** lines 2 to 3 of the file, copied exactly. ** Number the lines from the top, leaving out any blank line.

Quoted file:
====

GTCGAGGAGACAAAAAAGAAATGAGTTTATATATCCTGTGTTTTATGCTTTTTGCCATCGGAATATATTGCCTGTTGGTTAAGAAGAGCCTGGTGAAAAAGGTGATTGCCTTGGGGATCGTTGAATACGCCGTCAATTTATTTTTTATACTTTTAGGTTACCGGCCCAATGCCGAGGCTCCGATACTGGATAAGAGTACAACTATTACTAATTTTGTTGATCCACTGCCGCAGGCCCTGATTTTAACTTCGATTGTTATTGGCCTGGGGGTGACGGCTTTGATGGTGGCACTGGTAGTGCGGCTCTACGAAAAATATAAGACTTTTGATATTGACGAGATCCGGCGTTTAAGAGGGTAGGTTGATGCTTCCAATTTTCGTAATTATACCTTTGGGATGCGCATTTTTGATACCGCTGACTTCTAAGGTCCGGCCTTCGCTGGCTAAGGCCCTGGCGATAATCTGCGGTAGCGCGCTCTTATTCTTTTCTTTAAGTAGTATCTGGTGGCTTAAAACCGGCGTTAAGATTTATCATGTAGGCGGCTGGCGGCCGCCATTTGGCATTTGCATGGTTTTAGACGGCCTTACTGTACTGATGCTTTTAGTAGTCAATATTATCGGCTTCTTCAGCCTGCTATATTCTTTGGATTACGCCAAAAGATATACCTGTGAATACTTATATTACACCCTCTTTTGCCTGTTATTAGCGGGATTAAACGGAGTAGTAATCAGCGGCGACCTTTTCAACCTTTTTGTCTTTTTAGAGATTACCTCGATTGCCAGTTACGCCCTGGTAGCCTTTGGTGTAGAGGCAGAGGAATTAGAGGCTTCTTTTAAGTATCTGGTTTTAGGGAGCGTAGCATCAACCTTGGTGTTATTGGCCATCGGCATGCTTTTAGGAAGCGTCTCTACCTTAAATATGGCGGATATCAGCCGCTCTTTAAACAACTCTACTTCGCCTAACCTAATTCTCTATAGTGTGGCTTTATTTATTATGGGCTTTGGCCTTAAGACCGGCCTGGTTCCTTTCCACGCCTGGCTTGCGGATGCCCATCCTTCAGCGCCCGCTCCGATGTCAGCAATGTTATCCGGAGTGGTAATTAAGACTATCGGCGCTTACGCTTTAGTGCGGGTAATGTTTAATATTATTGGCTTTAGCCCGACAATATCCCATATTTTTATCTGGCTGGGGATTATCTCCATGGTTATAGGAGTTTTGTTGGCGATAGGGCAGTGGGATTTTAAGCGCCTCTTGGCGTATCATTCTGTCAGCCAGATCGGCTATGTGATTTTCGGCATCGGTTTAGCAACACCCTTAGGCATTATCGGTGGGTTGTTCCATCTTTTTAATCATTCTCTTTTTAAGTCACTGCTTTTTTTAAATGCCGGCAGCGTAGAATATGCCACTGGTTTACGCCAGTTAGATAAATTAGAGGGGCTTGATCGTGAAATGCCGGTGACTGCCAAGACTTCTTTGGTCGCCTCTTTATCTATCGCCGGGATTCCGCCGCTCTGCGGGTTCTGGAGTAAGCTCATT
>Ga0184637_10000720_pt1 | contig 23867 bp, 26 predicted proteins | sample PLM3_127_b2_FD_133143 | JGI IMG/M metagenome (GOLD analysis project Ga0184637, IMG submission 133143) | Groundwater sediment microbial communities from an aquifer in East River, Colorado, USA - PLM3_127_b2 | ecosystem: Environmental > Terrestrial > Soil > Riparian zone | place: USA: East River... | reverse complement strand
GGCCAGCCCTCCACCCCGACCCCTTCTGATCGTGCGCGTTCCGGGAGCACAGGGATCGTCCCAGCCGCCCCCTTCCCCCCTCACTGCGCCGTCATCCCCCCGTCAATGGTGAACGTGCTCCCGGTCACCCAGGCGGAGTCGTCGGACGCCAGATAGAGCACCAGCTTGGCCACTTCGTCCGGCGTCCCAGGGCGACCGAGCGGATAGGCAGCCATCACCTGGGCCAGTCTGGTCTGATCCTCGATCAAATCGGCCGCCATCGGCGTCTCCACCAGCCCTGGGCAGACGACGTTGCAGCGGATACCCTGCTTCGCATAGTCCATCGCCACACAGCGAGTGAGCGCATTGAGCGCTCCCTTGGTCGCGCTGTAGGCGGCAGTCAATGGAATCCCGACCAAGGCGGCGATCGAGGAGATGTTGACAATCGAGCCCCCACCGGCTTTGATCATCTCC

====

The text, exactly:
>Ga0184637_10000720_pt1 | contig 23867 bp, 26 predicted proteins | sample PLM3_127_b2_FD_133143 | JGI IMG/M metagenome (GOLD analysis project Ga0184637, IMG submission 133143) | Groundwater sediment microbial communities from an aquifer in East River, Colorado, USA - PLM3_127_b2 | ecosystem: Environmental > Terrestrial > Soil > Riparian zone | place: USA: East River... | reverse complement strand
GGCCAGCCCTCCACCCCGACCCCTTCTGATCGTGCGCGTTCCGGGAGCACAGGGATCGTCCCAGCCGCCCCCTTCCCCCCTCACTGCGCCGTCATCCCCCCGTCAATGGTGAACGTGCTCCCGGTCACCCAGGCGGAGTCGTCGGACGCCAGATAGAGCACCAGCTTGGCCACTTCGTCCGGCGTCCCAGGGCGACCGAGCGGATAGGCAGCCATCACCTGGGCCAGTCTGGTCTGATCCTCGATCAAATCGGCCGCCATCGGCGTCTCCACCAGCCCTGGGCAGACGACGTTGCAGCGGATACCCTGCTTCGCATAGTCCATCGCCACACAGCGAGTGAGCGCATTGAGCGCTCCCTTGGTCGCGCTGTAGGCGGCAGTCAATGGAATCCCGACCAAGGCGGCGATCGAGGAGATGTTGACAATCGAGCCCCCACCGGCTTTGATCATCTCC